Tutor and be Tutored
Picture this situation: you have been working hard to get good grades in that really hard class. However, it's simply not working. The content just won't get into your head; as much as you grind, it seems your professor just can't get through to you. It is at this point, which we all reach at some point, that you should call for a tutor.
Tutoring at Dartmouth is actually rather straightforward. Tutors are students who sign up either to work or as volunteers — the only difference being whether they get paid or not. After signing up with the Tutoring Clearing House to tutor a specific class, the tutor then waits to be matched up with a requesting tutee. Requesting a tutor in itself is quite easy: simply fill in a form provided by the Clearing House and, as soon as they can, you will get matched up with a tutor! Being tutored is completely free: the College pays the tutor for you, and you simply have to make use of this resource.
Now, say you got a tutor, what then? The Clearinghouse will send an e-mail with their contact information, which you can use to contact them and set up a meeting time. Tutors can meet with you for up to three hours a week; any more than that needs to be arranged at your discretion and cost. Many tutor-tutee pairs like to meet at the first floor of Berry Library (or FFB, as the refined Dartmouth student calls it). Another option is a dorm's common room, provided the two of you live near each other. Another important point is what you can and cannot discuss with your tutor. Dartmouth has something called the Honor code, which governs how trust and honor play in a class. In objective terms, it is the code of law that defines what cheating and dishonesty are, and those two are harshly punished here. Say you are taking a Computer Science class, like I am. Is it okay or not to write code with your tutor by your side, looking at it? Well, depends. The safest bet is always to ask your professor if they are okay with you discussing something with your tutor, and if they want you to acknowledge you had these discussions at submission time.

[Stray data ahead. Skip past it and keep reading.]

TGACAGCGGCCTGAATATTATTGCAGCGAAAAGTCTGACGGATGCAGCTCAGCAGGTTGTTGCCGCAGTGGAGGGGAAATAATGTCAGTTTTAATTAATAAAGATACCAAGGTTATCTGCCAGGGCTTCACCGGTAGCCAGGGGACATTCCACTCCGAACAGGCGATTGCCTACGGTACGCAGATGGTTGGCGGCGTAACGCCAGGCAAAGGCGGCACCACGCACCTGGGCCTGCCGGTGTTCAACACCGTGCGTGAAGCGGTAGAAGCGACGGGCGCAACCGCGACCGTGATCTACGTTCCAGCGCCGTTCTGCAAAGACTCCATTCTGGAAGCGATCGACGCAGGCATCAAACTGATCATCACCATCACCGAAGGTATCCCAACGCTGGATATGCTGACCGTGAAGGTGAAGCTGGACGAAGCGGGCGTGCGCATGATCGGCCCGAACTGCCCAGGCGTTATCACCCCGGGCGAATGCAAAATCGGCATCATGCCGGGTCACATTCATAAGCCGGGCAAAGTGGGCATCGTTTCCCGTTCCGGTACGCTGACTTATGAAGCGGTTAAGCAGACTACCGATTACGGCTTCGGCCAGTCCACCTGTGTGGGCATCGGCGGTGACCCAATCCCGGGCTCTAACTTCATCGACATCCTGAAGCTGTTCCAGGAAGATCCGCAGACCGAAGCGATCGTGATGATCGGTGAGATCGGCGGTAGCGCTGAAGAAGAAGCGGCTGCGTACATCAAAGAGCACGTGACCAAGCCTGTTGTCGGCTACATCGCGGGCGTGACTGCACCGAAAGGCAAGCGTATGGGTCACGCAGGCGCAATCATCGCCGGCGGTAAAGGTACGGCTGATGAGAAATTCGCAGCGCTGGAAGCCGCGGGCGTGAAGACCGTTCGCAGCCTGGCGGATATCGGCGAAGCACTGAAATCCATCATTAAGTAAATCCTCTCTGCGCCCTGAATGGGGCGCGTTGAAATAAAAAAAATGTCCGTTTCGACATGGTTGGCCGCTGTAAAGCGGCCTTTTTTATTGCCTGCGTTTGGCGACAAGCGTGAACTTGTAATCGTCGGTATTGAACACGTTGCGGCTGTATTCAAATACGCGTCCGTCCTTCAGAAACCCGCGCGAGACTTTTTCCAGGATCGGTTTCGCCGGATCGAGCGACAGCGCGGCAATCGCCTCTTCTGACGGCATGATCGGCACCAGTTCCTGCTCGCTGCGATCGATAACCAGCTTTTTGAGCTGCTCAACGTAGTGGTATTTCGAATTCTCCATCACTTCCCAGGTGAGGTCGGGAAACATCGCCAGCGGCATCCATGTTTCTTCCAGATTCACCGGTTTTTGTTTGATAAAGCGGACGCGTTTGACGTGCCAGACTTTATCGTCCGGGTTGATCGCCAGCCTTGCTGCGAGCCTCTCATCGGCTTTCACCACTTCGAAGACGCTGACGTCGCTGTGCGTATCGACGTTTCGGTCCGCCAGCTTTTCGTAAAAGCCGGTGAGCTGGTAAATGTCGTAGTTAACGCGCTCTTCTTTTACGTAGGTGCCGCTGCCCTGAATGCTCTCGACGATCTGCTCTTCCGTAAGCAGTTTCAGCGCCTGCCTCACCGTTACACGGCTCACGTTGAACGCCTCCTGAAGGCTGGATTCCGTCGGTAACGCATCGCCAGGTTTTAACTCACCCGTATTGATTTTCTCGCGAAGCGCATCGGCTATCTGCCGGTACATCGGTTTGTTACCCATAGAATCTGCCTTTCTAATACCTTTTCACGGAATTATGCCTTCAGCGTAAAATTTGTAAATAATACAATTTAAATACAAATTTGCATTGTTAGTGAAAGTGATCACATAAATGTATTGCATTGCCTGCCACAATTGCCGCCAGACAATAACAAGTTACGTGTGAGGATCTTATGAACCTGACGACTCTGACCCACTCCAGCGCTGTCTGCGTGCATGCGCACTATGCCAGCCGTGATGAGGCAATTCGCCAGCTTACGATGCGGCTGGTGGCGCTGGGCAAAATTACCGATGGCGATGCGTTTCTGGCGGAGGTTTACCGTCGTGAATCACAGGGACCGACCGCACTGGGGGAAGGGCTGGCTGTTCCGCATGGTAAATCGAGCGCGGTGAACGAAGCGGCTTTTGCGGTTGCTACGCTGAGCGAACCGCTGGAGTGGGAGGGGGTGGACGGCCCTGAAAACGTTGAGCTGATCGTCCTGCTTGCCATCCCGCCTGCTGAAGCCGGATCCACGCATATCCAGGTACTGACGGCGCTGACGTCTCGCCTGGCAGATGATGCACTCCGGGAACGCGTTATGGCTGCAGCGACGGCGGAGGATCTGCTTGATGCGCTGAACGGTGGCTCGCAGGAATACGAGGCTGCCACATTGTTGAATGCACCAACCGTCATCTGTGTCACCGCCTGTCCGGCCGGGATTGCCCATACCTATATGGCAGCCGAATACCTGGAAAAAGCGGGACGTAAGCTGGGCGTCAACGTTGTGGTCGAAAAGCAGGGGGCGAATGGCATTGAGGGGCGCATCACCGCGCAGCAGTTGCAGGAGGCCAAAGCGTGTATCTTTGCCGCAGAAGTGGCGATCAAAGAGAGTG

I hope you make good use of tutors when you come to Dartmouth! They are an amazing resource that can help you get through harder classes or explain concepts in a manner closer to how you see it. As a final piece of advice, never struggle alone at Dartmouth: there are plenty of resources to support you through being here.